LARS Tech Report Number
An experiment was conducted at West Lafayette, Indiana in 1979 to quantitatively describe the interaction of the solar illumination angle and row azimuth angle on the measured reflectance factor (RF) of soybean canopies consisting of 11 plots. Nine of the plots were planted in 71 cm wide rows; the other plots were of bare soil and soybeans with 100 percent soil cover. Reflectance factor data in four spectral bands, 0.5-0.6, 0.6-0.7, 0.7-0.8, and 0.8-1.1 pm, were taken at 15 minute intervals during three clear days, August 12 and 31 and September 19 over nine plots of differing azimuthal direction with a Landsat-band radiometer (Exotech Model 100) at 5.2 meters above the soil.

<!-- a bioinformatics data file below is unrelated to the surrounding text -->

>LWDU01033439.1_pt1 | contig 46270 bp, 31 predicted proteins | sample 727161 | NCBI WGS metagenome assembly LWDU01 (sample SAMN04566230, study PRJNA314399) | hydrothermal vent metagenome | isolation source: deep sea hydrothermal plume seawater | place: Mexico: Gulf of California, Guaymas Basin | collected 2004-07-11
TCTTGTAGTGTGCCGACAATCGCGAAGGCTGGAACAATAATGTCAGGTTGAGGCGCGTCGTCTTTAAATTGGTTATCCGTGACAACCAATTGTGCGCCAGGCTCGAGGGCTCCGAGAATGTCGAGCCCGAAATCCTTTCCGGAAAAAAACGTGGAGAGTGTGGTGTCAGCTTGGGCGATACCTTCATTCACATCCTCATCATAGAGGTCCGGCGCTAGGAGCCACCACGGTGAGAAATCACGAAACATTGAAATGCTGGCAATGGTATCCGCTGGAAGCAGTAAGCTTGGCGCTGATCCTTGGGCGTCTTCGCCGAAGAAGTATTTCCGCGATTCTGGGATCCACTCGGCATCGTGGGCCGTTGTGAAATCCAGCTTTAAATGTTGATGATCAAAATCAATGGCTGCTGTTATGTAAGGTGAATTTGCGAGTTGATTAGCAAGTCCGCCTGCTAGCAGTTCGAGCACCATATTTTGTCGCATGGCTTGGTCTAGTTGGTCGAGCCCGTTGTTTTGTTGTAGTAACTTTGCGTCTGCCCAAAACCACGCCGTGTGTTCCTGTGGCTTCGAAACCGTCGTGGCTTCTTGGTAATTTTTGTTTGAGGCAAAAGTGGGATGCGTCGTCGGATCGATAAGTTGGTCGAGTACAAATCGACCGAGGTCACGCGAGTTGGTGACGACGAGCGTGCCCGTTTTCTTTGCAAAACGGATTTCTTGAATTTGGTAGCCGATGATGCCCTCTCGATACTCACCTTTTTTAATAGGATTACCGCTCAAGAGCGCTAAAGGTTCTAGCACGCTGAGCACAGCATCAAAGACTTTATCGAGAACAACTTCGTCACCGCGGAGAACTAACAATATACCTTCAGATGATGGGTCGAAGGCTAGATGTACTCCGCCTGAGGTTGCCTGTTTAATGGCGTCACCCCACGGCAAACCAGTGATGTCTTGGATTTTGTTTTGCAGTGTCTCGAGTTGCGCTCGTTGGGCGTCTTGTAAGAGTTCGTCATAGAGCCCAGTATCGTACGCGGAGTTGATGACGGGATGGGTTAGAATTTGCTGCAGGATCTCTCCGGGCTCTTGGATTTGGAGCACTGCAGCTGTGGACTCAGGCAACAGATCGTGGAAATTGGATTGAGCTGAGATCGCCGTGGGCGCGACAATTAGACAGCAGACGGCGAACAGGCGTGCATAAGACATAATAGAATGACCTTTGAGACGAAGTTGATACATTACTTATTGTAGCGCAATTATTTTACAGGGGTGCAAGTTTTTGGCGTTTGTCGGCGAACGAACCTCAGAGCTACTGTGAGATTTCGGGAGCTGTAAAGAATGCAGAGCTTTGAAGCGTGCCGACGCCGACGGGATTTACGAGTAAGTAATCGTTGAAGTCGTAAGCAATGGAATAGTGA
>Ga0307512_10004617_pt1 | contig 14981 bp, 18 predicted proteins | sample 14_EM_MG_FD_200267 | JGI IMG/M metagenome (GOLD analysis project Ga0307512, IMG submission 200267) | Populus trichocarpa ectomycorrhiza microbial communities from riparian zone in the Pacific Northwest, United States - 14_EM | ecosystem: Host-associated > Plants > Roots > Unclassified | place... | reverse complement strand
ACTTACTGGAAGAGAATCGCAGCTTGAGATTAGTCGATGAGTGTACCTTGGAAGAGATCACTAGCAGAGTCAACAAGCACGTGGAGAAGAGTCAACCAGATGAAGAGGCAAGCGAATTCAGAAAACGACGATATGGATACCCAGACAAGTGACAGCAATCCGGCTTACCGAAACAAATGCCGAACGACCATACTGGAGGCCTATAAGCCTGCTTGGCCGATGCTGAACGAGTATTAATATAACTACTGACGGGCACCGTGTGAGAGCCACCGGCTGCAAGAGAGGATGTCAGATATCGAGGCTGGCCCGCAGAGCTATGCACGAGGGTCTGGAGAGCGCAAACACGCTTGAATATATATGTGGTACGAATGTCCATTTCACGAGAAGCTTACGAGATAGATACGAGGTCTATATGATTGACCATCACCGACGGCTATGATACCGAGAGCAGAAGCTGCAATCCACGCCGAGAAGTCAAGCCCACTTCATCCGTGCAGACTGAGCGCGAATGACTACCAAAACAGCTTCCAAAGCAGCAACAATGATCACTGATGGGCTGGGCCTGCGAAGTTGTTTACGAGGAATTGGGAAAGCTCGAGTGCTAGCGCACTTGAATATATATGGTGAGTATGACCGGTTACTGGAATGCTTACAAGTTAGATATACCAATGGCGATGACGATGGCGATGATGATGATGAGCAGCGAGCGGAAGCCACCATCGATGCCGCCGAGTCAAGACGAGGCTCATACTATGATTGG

Diurnal changes of nearly 140 percent were observed in the red wavelength region when canopies covered 64 percent of the soil. The amount of shadow observed was a function of the plant geometry and row width. As soil cover approached 100 percent, the diurnal changes diminished. A function that describes the solar illumination angle with respect to the row azimuth explained most of the diurnal variation in the measured RF. Variation in near infrared response was much less and did not appear to be as strongly related to sun-row angle interactions. The ratio, near infrared/red, was highly sensitive to sun angle-row direction interactions, whereas the greenness function, utilizing all four spectral bands, was not.
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